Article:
As previously reported, in a clinical study, the GVAX CML vaccine was administered to 19 CML patients with measurable cancer cells, despite vexation Gleevec® for at in the smallest degree one year (range of 13-53 months). Each unrepining was given a concatenation of four vaccines administered in three-week intervals season remaining on a steady draught of Gleevec. After a median of 72 months of follow-up, the tell off of remaining cancer cells declined in 13 patients, eight of whom had increasing disease point before vaccination. Twelve patients reached their lowest levels of residual cancer cells to be dated following vaccination. Seven CML patients had complete surrender. Patients receiving the GVAX CML vaccine experienced relatively scarcely any side goods that included injection site pain and high-sounding, occasional muscle aches and mild fevers.

The meditation was conducted by the agency of researchers at the Johns Hopkins Kimmel Cancer Center in Baltimore, Maryland, led by Hyam Levitsky, M.D., professor of oncology, medicine and urology at the Cancer Center. The research was funded by the National Institutes of Health.

BioSante Pharmaceuticals, Inc.

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BMJ Report Questions WHO Advisors’ Ties To Pharmaceutical Industry

June 5th, 2010 -- Posted in Immune System | No Comments »

“Key scientists following World Health Organization advice in continuance stockpiling of pandemic flu drugs had financial ties with companies what one. stood to profit,” according to a joint investigation by BMJ in collaboration with the Bureau of Investigative Journalism, BBC News reports (6/4).

The research revealed that WHO government on the exercise of antiviral drugs and vaccines “issued in 2004 was authored by three scientists who had previously received payment forward account of other work from Roche, that makes Tamiflu, and GlaxoSmithKline (GSK), manufacturer of Relenza,” the Guardian reports. “Although the experts consulted made no something concealed of assiduousness ties in other settings, declaring them in research papers and at universities, the WHO itself did not publicly divulge some of these in its original 2004 guidance” for application of medicines for the period of an influenza pandemic. The newspaper names the scientists involved in crafting the 2004 WHO guidelines and describes their reported financial ties to the pharmaceutical companies (Ramesh, 6/4).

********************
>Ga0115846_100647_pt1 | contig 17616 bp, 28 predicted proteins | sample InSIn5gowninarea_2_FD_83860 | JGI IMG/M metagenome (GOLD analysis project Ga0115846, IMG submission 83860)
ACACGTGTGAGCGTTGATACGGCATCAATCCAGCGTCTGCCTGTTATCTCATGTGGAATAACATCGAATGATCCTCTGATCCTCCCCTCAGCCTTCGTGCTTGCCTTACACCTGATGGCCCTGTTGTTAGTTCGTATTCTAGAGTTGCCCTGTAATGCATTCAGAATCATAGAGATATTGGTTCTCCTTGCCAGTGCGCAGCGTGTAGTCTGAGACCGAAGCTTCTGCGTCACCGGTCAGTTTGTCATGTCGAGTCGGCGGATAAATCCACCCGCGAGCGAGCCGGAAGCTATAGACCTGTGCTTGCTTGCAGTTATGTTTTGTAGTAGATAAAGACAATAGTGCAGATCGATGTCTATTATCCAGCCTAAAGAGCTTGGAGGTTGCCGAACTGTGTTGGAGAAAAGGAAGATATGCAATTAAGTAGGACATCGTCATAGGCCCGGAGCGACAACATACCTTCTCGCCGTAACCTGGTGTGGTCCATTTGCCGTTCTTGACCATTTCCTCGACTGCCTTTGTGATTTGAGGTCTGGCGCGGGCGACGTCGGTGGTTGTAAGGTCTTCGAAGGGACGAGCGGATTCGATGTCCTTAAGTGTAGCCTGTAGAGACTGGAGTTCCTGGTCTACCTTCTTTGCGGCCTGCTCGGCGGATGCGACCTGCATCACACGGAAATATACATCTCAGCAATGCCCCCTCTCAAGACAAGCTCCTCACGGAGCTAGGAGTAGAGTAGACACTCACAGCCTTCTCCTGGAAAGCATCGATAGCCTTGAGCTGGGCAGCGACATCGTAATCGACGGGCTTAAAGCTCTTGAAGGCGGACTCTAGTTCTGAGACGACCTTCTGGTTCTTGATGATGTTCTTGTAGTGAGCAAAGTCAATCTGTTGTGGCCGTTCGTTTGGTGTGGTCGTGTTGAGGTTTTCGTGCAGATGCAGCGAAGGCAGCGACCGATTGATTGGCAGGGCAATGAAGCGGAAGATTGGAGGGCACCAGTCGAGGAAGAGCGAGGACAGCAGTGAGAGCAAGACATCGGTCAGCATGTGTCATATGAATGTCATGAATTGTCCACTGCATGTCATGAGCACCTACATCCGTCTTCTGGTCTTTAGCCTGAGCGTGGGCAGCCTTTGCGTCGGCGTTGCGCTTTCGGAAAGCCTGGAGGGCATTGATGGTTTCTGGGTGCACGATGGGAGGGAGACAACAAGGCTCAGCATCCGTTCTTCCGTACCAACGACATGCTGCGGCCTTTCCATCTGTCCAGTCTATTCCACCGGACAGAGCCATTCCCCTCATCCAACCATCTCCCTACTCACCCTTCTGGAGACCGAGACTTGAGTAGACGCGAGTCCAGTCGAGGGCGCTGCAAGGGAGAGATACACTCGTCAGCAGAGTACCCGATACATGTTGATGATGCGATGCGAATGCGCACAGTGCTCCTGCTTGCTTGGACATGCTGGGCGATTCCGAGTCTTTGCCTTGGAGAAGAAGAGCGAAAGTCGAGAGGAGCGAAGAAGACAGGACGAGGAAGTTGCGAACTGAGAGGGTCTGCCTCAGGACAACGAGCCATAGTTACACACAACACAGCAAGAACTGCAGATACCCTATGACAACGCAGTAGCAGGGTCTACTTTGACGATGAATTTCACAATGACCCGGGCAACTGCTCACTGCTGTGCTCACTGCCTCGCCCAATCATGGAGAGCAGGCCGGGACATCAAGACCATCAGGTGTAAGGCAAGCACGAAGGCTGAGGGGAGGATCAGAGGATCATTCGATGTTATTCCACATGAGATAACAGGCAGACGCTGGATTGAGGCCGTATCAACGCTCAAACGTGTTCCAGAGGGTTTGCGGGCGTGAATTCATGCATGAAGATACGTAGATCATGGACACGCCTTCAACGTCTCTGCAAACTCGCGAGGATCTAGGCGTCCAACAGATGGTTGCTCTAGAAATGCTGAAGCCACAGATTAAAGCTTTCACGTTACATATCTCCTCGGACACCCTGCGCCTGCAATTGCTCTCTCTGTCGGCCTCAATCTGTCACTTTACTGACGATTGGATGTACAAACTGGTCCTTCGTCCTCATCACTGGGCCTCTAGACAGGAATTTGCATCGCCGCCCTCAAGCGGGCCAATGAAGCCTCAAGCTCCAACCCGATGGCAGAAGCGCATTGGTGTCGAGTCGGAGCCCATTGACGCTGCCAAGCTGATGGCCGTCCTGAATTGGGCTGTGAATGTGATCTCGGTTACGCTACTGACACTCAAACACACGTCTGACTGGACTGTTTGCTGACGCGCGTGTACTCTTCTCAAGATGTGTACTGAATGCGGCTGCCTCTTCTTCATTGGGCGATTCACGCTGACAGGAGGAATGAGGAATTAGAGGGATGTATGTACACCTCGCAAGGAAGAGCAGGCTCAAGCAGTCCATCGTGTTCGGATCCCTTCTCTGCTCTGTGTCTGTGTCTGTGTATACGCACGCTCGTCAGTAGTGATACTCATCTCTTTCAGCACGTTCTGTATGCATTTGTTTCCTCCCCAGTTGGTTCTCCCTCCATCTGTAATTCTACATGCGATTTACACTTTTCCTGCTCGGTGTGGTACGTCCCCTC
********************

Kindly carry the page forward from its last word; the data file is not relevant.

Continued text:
“The WHO’s advice led governments worldwide to stockpile vast quantities of antivirals, and its resolution to proclaim a pandemic in June 2009 triggered the get by payment of billion of dollars worthiness of hastily manufactured vaccines,” Agence France-Presse adds. “Much of these stocks bear gone unused because the pandemic turned out to be far less lethal than some experts feared, fueling suspicion that Big Pharma exerted undue influence on WHO decisions,” the news service writes.

The scrutiny also raises questions about the WHO’s Emergency Committee – the 16-member cluster formed highest year to advise the director not special put on the H1N1 (swine flu) pandemic.

“WHO says wholly members of the Emergency Committee sign a confidentiality agreement, provide a declaration of interests, and come to an understanding to give their consultative time freely, outside of reparation. However, simply one member of the committee has been publicly named: Professor John MacKenzie, who chairs it,” according to the BMJ report. “This is a troubling stance: it suggests that WHO considers other advisory groups whose members are not anonymous – such considered in the state of the Strategic Advisory Group of Experts without ceasing Immunization – to be potentially at one’s beck to outside influences, and it allows no sifting of the scientists selected to advise WHO and global governments on a greater national health crisis.” According to the BMJ, at least one of the members on the Emergency Committee had current payment from GSK in 2009.

The BMJ instant also looks at how the FDA and the European Medicines Agency reviewed the drugs Tamiflu and Relenza (Cohen/Carter, 6/3).

Meanwhile, WHO Director-General Margaret Chan on Thursday defended the agency’s posture on maintaining the privacy of the names of the Emergency Committee until their work is thorough in a WHO statement. “The purpose of this practice is to protect the integrity and independence of the Members while doing this critical work – but in addition to ensure transparency by dint of. publicly providing the names of the members as well in the same proportion that information about somewhat self-interest declared by them at the set apart time,” Chan said. “The Committee Members violently concurred with this approach” (6/3).